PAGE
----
[0046] Referring now to Figures 4, there is shown an alternative embodiment of handheld material analyser, indicated generally by the reference numeral 400. The handheld material analyser 400 of Figure 4 is similar to that of Figure 2, however the handheld material analyser 400 comprises an air-tight separation valve 6 that divides the chamber 1 into a beam generation chamber 402 and a sample chamber 404. The beam generation chamber 402 comprises the photocathode 2, focussed LED 3, electron beam lenses 4, EDX detector 7 and gas inlet 112. The sample chamber 404 comprises the aperture and outlet to the vacuum system 108. The sample chamber 404 comprises a coating 10 of a material of low atomic number Z, such as boron, to reduce X-ray background in the sample chamber 404 and so improve the X-ray detection limit by the EDX detector 7. The EDX detector 7 is shown fitted with a collimator and electron trap 9 to reduce capture of background X-rays 1 1 by the detector 7. Figure 4 further shows a variable high voltage power supply 420 connected to the photocathode 2 and further power supply 422 connected to the electron beam lenses 4.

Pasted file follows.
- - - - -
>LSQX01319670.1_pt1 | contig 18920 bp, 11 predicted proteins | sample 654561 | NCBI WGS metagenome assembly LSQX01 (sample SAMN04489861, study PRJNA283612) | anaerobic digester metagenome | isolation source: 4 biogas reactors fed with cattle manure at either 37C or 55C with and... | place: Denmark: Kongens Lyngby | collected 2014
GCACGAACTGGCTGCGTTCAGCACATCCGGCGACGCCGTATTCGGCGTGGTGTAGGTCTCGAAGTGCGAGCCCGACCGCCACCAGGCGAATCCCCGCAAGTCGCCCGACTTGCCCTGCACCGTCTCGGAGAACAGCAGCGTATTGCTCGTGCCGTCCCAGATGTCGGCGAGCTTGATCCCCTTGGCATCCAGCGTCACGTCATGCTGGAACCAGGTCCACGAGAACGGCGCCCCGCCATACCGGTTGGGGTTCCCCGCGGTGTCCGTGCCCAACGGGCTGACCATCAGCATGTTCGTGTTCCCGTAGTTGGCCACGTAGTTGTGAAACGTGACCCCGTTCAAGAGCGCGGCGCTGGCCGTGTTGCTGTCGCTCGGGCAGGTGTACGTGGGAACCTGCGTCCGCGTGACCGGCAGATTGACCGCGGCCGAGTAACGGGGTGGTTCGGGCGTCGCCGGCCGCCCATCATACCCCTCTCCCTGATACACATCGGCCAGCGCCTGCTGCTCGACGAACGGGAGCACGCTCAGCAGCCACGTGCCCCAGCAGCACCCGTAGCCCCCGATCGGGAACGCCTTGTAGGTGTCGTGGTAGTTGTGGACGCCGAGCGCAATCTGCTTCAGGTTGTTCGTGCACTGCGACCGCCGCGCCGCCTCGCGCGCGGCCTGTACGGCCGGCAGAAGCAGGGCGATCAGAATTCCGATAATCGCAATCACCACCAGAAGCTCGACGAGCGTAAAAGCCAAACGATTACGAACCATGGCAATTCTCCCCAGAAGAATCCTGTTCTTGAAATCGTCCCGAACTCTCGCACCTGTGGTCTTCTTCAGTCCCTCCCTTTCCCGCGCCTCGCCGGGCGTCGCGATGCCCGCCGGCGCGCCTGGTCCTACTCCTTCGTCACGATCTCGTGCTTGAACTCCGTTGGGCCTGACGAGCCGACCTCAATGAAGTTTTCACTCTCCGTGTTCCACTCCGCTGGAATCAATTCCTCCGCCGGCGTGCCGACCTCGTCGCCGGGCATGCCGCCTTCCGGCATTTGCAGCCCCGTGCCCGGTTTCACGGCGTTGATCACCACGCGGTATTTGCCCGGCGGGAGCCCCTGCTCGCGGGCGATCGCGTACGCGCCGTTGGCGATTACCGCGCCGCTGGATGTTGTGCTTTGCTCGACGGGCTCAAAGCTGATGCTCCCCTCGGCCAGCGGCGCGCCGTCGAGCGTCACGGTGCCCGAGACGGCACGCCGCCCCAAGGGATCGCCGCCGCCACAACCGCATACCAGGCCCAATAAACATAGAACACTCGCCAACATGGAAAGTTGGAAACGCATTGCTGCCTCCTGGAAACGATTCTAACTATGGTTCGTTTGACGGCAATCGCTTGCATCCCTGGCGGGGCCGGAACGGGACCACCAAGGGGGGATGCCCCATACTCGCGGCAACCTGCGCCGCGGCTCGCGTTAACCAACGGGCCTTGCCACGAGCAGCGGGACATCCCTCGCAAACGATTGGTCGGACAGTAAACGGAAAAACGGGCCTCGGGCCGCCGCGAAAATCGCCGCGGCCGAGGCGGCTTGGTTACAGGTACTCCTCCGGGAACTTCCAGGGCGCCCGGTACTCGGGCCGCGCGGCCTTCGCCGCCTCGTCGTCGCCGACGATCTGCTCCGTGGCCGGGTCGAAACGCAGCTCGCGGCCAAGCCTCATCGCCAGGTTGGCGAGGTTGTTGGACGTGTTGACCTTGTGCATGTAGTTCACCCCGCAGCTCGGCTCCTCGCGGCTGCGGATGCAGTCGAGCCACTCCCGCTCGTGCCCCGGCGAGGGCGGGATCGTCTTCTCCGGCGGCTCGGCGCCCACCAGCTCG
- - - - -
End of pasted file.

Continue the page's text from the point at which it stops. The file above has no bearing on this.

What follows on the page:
[0047] In Figure 5, an example mechanism for operating the separation valve 6 is shown. The mechanism comprises a hinged lever 450, having a handle end 452 and a valve end 454, affixed to the outside of the handheld material analyser 400. When the handle end 452 is moved towards the walls of the analyser 400, the valve end 454 moves so as to open the separation valve and so provide a path for electrons from the beam generation chamber 402 through the sample chamber 404 to the aperture. It will be apparent to the person skilled in the art that such a valve mechanism is one of many suitable mechanisms, manual and/or automated, to allow the separation valve 6 to be controlled in use. By providing for closing off the beam generation chamber in this way, it is possible to reduce the exposure of the photocathode to air and so reduce the oxidisation of the photocathode. This will provide a longer time between photocathode cleaning operations.